New Year’s Eve 2018, as neighbors were shimmying their way into 2019, I was sprawled on my couch, boob poking out the side of my worn tank, nipple chafing against the torn fabric. The dirty couch cover had long since fallen off. Anticipating the fireworks to come, my PTSD was acting up and my heart beat was already racing. This trigger I could never avoid. Hot and cold, a clammy stickiness clung to me. Count 5 things you can see, 4 you can touch. Something like that.
Sitting up and looking around my studio, I saw trash. Lunchables and pissed stained clothes, ruined sheets and blankets, moldy dishes and flies circling around pizza boxes. I smelled more than I could see. I was on the couch because that was the only cleanish surface left. I didn’t wanna look at this, much less touch any of it.
The day after Christmas 2018, the apartment manager had put a notice on my door that they weren’t renewing my lease. I had a month to get rid of this crap, pack up what was salvageable, and somehow find an affordable place to move into. After many frantic voicemails left for the office and talking to some other folks in the complex, we realized they were not renewing the leases for a bunch of apartments that hadn’t been renovated in a while, our collective assumption being they were going to switch out the old fridge, throw on a coat of paint, and up the rent for the next person. Either way, each day I woke with an anxious rubber band ball stretching and growing in the pit of my stomach. How am I gonna get this done in a month?
By New Years Eve, that rubber band ball had spread throughout my entire being, on the verge of snapping. I closed my eyes, tasted the wet salt that was leaking towards my mouth and slept my way into the new year.
Before starting my blog, I rarely spoke about my mental health. Often, I was on the precipice of falling and permanently breaking, but I only screamed internally. A year ago, I was at the bottom of a well and drowning deeply. I went to my then job and felt threatened, came home and was dizzy at the thought of ‘getting it together.’ Showers overwhelmed me, even washing strategic places at the sink. Nowhere in my body did I feel safe- I felt like my brain was betraying me, turning my body against me inch by inch.
As 2019 ran into 2020 and we counted down the end of the decade, and BuzzFeed had increasing “Best Of” articles, I realized I was happy. Content with who I am. Proud of some of the things I had done for myself recently.
I survived 2019. Really. For most of the year, I didn’t think I was gonna make it out. The demons were winning and, more often than not, I desired death. Anything other than this shell of a life I had. But I made it out alive, and the fact I did makes me do a little happy dance.
Another reason to put on my boogie shoes and boogie with you is I started going to therapy again, and was intentionally selective about which therapists I even reached out to first. Besides confirming they accepted my insurance, I wanted a woman of color who listed trauma informed therapy in their profile. I have enough of a backstory and balls of yarn inside my brain to sort through without explaining the nuances of generational trauma and microagressions. I almost skipped the intake the day of, but realized they would charge me a cancellation fee that insurance wouldn’t cover and I couldn’t afford another bill to pay. So I went. I’m on a 2 week, it’s already penciled in rotation with Hannah. Admittedly, there are some therapy mornings I wake up and don’t want to go, and it’s only that damn cancellation fee that gets me out the door, but overall I’m proud of myself for focusing on my mental health.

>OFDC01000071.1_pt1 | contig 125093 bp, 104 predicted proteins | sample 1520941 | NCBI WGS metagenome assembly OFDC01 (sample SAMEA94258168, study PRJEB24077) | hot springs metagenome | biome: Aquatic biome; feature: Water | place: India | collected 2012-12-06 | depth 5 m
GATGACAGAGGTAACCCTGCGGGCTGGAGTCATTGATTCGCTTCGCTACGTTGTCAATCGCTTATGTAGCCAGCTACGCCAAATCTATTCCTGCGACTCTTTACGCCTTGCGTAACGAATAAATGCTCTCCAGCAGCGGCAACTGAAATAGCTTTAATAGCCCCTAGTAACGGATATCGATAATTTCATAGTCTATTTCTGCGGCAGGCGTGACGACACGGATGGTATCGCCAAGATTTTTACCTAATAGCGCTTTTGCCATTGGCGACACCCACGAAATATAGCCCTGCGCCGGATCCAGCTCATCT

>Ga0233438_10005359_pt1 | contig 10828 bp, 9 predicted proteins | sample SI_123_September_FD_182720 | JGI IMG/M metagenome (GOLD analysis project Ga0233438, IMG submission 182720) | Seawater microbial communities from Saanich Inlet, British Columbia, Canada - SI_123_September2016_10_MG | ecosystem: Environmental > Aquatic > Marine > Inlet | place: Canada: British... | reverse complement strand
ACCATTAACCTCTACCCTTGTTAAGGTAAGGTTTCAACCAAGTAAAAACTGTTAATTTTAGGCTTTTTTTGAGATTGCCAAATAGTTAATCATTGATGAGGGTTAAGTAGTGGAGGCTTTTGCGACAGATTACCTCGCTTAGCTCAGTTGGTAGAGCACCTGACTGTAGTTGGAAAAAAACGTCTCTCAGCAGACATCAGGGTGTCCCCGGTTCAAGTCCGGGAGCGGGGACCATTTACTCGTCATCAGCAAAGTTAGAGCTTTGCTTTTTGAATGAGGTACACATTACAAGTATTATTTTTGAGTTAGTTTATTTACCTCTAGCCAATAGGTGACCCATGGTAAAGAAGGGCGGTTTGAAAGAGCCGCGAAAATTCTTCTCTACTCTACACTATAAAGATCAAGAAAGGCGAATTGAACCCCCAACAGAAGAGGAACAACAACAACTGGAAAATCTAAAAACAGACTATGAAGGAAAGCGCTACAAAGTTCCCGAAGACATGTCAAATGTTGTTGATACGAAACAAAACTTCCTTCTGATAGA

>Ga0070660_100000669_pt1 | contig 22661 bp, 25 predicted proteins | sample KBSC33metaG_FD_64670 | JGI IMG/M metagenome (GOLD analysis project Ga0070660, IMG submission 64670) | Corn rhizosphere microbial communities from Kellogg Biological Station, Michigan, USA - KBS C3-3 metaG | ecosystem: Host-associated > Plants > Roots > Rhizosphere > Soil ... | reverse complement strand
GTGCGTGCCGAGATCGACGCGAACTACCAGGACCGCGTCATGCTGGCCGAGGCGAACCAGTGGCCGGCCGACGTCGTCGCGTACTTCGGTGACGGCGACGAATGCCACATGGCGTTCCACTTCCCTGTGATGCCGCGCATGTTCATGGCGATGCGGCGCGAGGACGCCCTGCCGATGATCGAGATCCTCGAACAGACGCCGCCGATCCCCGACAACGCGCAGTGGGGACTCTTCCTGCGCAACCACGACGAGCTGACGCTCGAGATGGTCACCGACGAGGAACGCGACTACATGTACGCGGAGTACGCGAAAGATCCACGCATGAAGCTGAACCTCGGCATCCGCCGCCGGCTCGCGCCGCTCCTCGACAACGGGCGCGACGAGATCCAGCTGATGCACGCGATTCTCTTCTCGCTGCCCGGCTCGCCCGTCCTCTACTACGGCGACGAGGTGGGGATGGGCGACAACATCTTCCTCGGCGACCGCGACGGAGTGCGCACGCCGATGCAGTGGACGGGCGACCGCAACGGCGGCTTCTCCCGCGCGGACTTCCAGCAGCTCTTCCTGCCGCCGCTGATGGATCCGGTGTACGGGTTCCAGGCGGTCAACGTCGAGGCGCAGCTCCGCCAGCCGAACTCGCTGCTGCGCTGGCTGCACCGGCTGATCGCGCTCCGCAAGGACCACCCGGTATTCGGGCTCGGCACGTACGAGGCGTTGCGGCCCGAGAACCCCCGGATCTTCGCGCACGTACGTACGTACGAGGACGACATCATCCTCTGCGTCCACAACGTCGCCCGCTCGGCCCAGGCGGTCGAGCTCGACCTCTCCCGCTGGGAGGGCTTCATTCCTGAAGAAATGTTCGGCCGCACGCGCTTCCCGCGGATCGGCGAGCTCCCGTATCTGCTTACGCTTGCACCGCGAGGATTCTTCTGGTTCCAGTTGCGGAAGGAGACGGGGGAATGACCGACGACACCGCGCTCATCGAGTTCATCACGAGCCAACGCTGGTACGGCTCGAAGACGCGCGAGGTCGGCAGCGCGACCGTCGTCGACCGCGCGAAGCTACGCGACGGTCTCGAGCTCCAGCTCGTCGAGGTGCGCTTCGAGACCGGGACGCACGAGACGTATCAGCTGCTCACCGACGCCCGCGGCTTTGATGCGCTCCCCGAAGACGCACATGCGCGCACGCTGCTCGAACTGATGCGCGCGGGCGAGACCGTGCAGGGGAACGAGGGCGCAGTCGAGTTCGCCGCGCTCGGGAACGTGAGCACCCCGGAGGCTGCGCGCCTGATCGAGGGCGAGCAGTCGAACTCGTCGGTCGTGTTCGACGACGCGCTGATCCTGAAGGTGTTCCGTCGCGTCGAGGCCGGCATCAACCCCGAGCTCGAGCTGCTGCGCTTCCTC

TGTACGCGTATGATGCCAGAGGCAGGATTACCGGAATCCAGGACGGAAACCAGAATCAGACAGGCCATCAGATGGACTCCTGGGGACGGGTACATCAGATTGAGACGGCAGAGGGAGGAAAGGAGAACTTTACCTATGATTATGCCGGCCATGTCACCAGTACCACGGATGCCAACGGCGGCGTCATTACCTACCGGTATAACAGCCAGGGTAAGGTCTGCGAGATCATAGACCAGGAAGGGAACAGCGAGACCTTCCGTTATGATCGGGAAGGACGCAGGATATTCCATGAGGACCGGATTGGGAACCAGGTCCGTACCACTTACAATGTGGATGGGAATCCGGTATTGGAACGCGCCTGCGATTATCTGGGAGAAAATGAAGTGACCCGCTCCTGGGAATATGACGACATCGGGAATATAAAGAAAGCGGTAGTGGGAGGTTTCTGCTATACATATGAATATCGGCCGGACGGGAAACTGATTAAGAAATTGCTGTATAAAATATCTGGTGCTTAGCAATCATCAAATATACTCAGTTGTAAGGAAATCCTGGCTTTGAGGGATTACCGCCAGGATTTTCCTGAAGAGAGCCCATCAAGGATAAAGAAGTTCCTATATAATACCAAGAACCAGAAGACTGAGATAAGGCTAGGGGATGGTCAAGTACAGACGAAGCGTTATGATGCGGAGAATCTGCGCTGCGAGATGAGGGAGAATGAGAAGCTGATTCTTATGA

I was holed up in my apartment to avoid the holiday shoppers, jingles, and overflow of red and green to keep my mental health in check. Holidays aren’t for me. At all. With my free time, I wrote down a list of what I enjoyed doing during the winter and what I wanted to continue doing. At the top of the list was volunteering.
I’ve been volunteering in different capacities since high school and often go back to a quote I heard then, attributed to an indigenous woman in Guatemala: “If you have come to help me you are wasting your time. But if you understand that your liberation is tied to mine, then let’s work together.” Getting that advice early on helped me realize that marginalized groups don’t need a savior, and I learn more from these communities. As much as I’m giving some sort of service, they are giving more of themselves, and I choose places to volunteer at where I know I can learn from the empowering folks of that community.
I currently volunteer as a community outreach volunteer with the ACLU, and with two different domestic violence advocacy agencies. Between the peer mentor groups, training volunteers on the dynamics of intimate partner violence, and being able to connect with other survivors of sexual and physical assault, I’m proud of myself for giving a voice to and speaking on the unspeakable. My volunteer community has turned into not only a support network but knowledge base as we learn from each other and lift each other up.
What are you proud of yourself for doing? What’re your goals and ways you want to improve moving forward? Let’s engage in the comments below!